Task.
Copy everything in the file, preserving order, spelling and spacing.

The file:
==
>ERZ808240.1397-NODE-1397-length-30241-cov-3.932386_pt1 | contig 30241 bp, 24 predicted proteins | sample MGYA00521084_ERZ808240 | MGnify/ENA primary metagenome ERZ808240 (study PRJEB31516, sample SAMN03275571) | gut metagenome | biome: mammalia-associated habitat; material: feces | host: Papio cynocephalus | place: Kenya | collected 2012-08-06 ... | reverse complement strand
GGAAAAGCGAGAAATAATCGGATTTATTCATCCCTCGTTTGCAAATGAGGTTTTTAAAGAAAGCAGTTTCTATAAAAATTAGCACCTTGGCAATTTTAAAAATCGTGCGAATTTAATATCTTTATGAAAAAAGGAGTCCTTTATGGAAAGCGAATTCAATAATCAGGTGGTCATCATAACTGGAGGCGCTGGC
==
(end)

>ERZ808240.1397-NODE-1397-length-30241-cov-3.932386_pt1 | contig 30241 bp, 24 predicted proteins | sample MGYA00521084_ERZ808240 | MGnify/ENA primary metagenome ERZ808240 (study PRJEB31516, sample SAMN03275571) | gut metagenome | biome: mammalia-associated habitat; material: feces | host: Papio cynocephalus | place: Kenya | collected 2012-08-06 ... | reverse complement strand
GGAAAAGCGAGAAATAATCGGATTTATTCATCCCTCGTTTGCAAATGAGGTTTTTAAAGAAAGCAGTTTCTATAAAAATTAGCACCTTGGCAATTTTAAAAATCGTGCGAATTTAATATCTTTATGAAAAAAGGAGTCCTTTATGGAAAGCGAATTCAATAATCAGGTGGTCATCATAACTGGAGGCGCTGGC